So maybe the more important difference between Windows and Linux and between your optimized python and make could be file i/o management.


  3. Vlad Vukicevic Says:

    I don’t think it’s a problem with python; I think that -make- might not be the right tool for this job.

  4. Arpad Borsos Says:

    I’ve read somewhere that SCons’ performance problems are due to variable expansion as well. I can’t find the link though.

  5. kbrosnan Says:

    Would taking the Hg approach of using C for the slow parts of python be of benefit? It is touched upon in the video about 15:00 to 21:00 it is a bit hand wavy. Of course asking them or poking their source may yield fruit.

  6. Robert Sayre Says:

    The older hotshot profiler outputs logs you can feed to kcachegrind. Google says there are patches floating around for cProfile as well. kcachegrind has that homely linux look, but I like its area-based visualizations better than shark hierarchical profiles.

  7. Sylvain Says:

    Could be interesting to give Psyco a try (

  8. Benjamin Smedberg Says:

    Sylvain/kbrosnan: both approaches would necessitate that Mozilla builders have psycho, or compile a binary module (or suffer from much worse performance). That’s not really an option I’d like to consider at this point.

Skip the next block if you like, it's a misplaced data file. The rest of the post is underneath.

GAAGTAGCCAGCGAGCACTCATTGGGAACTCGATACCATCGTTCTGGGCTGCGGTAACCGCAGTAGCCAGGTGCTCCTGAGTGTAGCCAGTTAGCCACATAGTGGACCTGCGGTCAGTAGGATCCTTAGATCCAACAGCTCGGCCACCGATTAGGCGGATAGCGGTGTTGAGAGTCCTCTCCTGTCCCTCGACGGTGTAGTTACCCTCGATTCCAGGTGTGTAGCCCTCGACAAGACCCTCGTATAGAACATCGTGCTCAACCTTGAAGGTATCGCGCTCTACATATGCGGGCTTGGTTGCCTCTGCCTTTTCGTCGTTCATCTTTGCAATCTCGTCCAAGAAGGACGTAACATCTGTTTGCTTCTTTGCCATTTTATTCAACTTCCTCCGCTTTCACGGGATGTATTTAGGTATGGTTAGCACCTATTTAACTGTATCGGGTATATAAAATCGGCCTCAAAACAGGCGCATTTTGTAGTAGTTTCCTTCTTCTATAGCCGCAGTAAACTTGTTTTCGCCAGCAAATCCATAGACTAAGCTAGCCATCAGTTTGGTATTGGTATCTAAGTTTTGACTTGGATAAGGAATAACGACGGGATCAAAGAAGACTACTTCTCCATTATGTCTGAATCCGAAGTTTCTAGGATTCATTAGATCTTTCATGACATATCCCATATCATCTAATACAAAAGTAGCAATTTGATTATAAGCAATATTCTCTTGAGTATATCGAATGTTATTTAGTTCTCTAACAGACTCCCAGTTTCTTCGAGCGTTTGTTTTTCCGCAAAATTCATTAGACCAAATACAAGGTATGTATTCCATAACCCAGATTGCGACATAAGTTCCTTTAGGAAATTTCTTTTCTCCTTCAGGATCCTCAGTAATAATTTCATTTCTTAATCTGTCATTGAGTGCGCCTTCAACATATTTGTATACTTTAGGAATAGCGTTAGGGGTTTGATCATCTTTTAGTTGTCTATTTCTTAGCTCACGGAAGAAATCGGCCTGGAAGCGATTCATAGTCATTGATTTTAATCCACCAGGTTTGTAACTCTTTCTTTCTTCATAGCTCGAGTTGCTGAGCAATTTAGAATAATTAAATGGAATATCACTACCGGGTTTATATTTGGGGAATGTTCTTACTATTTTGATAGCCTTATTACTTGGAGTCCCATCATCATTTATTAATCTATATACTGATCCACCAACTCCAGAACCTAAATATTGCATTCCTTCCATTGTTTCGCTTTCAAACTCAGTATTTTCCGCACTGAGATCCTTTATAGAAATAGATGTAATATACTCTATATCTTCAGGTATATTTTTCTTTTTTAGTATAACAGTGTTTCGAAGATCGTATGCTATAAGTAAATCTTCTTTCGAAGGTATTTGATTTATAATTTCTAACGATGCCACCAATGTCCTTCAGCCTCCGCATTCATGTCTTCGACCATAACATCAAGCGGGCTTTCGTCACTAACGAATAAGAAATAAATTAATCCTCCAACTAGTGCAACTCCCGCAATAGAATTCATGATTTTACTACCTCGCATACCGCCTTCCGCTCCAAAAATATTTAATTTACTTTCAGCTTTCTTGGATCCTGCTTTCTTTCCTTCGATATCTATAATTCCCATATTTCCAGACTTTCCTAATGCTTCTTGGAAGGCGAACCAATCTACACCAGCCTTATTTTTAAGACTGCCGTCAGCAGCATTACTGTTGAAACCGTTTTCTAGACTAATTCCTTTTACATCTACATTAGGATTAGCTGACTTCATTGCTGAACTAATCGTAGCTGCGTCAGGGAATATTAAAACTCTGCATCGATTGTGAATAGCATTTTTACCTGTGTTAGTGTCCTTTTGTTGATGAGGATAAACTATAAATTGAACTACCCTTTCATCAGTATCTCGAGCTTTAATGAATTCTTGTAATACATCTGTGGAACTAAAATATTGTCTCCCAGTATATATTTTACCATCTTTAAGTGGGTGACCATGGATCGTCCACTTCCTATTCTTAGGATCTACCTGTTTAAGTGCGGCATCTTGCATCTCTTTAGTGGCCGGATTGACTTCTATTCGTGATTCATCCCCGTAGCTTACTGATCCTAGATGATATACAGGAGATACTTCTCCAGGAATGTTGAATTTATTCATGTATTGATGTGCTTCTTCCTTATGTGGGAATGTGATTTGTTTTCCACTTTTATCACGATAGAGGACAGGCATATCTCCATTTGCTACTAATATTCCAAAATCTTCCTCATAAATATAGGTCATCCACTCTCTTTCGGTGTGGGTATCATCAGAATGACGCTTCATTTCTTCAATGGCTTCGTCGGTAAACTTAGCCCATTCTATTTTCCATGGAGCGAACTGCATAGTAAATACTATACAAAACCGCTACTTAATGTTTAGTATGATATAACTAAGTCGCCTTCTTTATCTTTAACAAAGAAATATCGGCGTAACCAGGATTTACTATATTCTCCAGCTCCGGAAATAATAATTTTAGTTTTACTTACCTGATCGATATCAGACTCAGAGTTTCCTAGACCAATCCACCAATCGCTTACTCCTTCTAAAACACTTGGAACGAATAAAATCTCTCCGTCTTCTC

Robert, yes, this may be the wrong tool for actually running makefiles. Though as an import tool for some other format it’s still going to be pretty helpful.

    johnjbarton, 7 seconds of make overhead just to build XPCOM is a pretty big deal, yes, if you multiply that over the entire tree. We’re trying to reduce the time it takes to do a complete do-nothing rebuild to, say, <30 seconds total. Your comparison with Jikes makes no sense, since recompiling Mozilla from scratch requires hours of CPU time.

  9. Vlad Vukicevic Says:

    Oh, one pymake bug — it doesn’t handle msys style “/c/foo” paths. I hacked around that for testing tier_xpcom, but I can’t test a full build because of that — is that an easy fix? (I get into that situation by using an absolute path to configure, needed for the WinCE build due to a bug for now.)

  10. Benjamin Smedberg Says:

    Vlad, that’s intentional (python and pymake are not MSYS programs). I have a patch which avoids leaking msys-style paths into makefiles.

Leave a Reply